Wednesday, January 11, 2006

Sweet Tooth

There are some places in the world that just have to be visited because of their names alone: lake Titicaca, Ouagadougou, Timbuktu and Condom spring immediately to mind. Another contender for the list would have to be Kandy (for obvious reasons). As a child I once imagined a town designed by Willy Wonka and peopled by Oompa Loompas. Of course I quickly grew out of such fantasies, but nevertheless the name has held a certain fascination for me to this day.

Sri Lanka was first targeted by Western colonial powers in 1517 when the Portuguese established Colombo and started taking over the coastal kingdoms. These were defeated with short shrift, but the kingdom of Kandy held out in the mountains even after the Dutch took over from the Portuguese in the 17th century. It wasn't until the British arrived on the scene in 1796 that the Kandyans were finally defeated after a couple of bloody wars. That is why Kandy is considered the cultural capital of the Sinhalese. It is also the spiritual capital for the Buddhist Sinhalese as it has a temple containing the holiest relic on the island: Buddha's tooth. And not just any tooth, but his upper, left canine. I'm not sure whether eye teeth are holier than molars, but it's important to be exact about these things. The divine dentition is kept within its own little room, inside a multitude of ever-diminishing golden caskets (sort of like Russian dolls) and is revealed to its adoring fans three times a day for half an hour, when you get to sidle past it for a few seconds.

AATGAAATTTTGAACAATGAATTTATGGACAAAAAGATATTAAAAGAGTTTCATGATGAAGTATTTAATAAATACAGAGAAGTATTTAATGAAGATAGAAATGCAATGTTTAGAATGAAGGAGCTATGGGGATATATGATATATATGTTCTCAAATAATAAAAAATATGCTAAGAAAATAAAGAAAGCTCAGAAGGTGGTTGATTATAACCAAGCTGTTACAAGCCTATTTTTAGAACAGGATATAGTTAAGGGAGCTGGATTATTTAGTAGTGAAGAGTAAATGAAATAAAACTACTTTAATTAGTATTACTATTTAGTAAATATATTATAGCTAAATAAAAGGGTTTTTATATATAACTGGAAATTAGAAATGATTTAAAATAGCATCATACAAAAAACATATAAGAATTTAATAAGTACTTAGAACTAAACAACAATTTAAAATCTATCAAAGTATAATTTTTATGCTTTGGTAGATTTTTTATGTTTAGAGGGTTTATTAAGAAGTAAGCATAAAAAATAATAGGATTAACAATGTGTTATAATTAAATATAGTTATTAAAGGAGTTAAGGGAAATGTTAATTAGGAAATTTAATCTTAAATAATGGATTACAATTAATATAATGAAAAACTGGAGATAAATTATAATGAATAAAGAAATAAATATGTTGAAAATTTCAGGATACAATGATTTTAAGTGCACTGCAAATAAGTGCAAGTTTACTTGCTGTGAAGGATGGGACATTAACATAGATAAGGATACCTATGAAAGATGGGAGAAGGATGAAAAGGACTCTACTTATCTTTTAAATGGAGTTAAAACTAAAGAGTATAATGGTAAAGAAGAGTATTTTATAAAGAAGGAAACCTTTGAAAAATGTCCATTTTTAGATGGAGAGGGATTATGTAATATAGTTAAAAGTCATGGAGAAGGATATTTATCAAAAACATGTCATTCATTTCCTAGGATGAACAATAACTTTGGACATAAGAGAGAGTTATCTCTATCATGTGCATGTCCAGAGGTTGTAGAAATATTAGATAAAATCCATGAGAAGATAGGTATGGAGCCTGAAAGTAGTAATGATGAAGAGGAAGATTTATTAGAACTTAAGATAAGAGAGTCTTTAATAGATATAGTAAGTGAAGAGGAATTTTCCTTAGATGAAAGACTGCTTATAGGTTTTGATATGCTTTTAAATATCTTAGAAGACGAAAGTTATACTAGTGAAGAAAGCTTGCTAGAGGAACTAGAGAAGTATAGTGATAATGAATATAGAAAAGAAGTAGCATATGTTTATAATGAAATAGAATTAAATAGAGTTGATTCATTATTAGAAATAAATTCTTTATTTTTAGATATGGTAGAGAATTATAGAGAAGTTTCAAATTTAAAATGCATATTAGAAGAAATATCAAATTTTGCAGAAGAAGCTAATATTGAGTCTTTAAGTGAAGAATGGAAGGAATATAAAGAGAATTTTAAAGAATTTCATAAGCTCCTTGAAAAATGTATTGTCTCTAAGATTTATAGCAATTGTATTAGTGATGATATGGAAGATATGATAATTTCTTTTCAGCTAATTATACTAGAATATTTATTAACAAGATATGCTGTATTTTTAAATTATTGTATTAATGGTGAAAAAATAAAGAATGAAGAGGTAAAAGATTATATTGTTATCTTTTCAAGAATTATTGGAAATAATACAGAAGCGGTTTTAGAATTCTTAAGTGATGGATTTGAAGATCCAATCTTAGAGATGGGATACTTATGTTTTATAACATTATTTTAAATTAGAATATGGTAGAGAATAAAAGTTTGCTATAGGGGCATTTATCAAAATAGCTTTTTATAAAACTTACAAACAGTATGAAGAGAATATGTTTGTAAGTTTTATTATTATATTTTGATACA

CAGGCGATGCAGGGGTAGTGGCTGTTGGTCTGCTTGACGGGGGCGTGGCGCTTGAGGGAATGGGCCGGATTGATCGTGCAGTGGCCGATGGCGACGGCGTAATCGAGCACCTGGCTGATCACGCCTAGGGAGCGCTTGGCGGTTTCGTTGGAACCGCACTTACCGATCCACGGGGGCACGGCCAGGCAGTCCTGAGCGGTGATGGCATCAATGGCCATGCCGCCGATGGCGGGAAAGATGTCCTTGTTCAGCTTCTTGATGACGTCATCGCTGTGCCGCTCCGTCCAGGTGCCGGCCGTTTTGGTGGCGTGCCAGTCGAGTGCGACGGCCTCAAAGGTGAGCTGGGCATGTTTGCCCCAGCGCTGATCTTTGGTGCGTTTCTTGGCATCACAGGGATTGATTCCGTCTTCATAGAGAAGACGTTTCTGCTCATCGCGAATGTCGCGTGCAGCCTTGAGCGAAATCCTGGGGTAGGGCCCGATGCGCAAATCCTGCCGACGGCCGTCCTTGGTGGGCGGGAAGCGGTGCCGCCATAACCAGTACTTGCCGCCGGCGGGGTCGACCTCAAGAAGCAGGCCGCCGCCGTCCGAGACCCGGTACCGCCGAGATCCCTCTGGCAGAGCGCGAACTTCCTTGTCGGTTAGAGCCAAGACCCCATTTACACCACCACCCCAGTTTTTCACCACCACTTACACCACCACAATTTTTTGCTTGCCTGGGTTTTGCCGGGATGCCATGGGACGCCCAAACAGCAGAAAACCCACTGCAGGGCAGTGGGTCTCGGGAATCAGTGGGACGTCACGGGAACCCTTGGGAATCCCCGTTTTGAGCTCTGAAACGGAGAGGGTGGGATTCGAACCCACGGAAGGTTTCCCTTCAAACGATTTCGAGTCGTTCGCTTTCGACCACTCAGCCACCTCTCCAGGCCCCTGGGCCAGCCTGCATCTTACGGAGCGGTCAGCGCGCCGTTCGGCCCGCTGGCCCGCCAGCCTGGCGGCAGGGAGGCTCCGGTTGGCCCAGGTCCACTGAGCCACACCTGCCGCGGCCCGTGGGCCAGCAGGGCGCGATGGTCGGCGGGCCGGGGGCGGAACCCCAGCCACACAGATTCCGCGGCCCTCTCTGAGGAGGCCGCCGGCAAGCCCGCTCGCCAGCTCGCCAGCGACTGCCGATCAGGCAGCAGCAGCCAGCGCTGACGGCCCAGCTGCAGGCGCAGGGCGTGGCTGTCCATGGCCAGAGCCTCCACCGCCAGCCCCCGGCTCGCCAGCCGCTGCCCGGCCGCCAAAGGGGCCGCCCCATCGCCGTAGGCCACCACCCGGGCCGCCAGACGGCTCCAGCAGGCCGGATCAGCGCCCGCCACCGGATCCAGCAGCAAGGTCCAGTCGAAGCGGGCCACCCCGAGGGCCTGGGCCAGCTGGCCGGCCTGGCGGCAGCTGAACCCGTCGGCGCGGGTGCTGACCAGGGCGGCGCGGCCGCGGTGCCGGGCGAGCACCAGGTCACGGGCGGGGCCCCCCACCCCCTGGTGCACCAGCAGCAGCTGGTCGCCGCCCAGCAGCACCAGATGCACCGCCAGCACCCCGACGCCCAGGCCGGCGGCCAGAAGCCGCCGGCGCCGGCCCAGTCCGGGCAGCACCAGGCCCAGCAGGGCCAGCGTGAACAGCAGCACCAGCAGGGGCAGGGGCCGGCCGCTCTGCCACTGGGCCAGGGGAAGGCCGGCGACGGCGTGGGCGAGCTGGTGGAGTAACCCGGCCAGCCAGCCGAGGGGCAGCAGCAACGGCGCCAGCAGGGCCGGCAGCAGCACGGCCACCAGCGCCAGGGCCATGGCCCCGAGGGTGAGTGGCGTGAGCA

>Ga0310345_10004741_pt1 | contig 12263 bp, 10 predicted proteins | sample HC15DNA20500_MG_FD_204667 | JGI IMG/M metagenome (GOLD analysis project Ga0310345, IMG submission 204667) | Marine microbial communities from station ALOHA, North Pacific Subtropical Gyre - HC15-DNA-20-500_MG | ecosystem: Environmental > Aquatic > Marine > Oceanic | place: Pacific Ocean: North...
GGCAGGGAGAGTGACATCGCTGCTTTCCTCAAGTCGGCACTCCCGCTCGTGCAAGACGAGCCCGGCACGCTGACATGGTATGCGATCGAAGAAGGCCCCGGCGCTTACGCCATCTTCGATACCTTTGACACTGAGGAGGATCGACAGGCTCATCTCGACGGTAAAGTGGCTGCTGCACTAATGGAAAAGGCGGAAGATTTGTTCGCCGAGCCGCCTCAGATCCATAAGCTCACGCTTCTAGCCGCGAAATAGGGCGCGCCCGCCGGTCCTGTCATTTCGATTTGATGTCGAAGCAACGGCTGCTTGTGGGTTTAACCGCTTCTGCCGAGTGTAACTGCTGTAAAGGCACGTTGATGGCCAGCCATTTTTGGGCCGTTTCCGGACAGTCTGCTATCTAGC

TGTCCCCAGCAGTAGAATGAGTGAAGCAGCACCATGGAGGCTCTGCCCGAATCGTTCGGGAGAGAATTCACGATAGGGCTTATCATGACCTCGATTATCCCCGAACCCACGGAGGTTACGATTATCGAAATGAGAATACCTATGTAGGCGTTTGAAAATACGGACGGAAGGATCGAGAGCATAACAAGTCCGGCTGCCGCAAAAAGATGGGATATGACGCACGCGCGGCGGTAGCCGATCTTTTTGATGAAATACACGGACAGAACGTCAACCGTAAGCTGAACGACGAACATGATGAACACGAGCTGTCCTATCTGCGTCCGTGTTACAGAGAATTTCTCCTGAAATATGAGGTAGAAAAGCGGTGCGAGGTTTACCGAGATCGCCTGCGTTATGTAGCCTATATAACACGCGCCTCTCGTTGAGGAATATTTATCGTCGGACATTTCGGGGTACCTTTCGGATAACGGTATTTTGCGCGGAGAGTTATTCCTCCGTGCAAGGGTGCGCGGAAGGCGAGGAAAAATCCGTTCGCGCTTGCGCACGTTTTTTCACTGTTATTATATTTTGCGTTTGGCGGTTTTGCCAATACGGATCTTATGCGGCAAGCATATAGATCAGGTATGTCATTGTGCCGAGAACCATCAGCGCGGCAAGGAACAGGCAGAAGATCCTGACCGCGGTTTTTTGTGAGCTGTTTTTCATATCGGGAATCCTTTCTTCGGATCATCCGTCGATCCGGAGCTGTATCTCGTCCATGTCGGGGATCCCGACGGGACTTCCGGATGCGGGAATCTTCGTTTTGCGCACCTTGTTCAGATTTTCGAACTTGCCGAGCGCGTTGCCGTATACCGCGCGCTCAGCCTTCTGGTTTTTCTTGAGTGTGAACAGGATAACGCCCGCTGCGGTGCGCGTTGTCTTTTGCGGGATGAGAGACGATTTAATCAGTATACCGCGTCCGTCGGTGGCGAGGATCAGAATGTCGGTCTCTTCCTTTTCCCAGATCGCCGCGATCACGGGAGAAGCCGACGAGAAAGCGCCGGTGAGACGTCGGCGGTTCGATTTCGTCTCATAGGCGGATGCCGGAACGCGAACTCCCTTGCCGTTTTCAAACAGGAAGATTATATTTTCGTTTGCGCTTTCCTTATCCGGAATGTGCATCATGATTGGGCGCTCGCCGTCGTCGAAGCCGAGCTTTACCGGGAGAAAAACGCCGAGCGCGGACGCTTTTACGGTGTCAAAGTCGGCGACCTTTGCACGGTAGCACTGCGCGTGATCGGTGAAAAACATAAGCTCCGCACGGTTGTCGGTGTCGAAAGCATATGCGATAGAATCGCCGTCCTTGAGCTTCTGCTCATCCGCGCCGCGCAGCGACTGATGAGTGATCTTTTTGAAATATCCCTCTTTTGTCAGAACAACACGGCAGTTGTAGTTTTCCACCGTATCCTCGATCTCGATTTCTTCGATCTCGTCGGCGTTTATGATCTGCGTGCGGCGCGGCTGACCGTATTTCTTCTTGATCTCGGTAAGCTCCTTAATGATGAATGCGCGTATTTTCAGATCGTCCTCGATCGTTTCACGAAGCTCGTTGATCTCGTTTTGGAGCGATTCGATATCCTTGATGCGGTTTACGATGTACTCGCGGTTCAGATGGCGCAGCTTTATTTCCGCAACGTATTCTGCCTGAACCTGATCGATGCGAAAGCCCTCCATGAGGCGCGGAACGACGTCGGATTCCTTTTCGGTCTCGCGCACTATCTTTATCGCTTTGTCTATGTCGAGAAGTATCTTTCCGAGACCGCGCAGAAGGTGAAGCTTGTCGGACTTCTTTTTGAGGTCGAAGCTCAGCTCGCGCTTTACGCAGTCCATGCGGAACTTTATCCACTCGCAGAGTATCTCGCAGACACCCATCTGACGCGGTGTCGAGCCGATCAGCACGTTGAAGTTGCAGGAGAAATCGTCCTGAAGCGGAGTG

Buddhism is the religion of the majority Sinhalese population, and it is said by some that the form of Theravada Buddhism practiced here is the least adultered form of the religion in the world. (Most people in the West imagine the Tibetan form, with the Dalai Lama, when they think of Buddhism, but Buddhism in Tibet has been greatly influenced by the local, animistic Bon religion.) Though, to be honest, Buddhism is not as visible here as in Thailand or Laos, where you can hardly walk without stepping on a monk as there most men become monks for at least a short period of time during some part of their lives. Here the religion seems to be more subdued and less visible, though that might be due to the fact that there are also significant Hindu, Christian and even Muslim minorities.

1 comment:

K1 said...

hey don`t foget goa island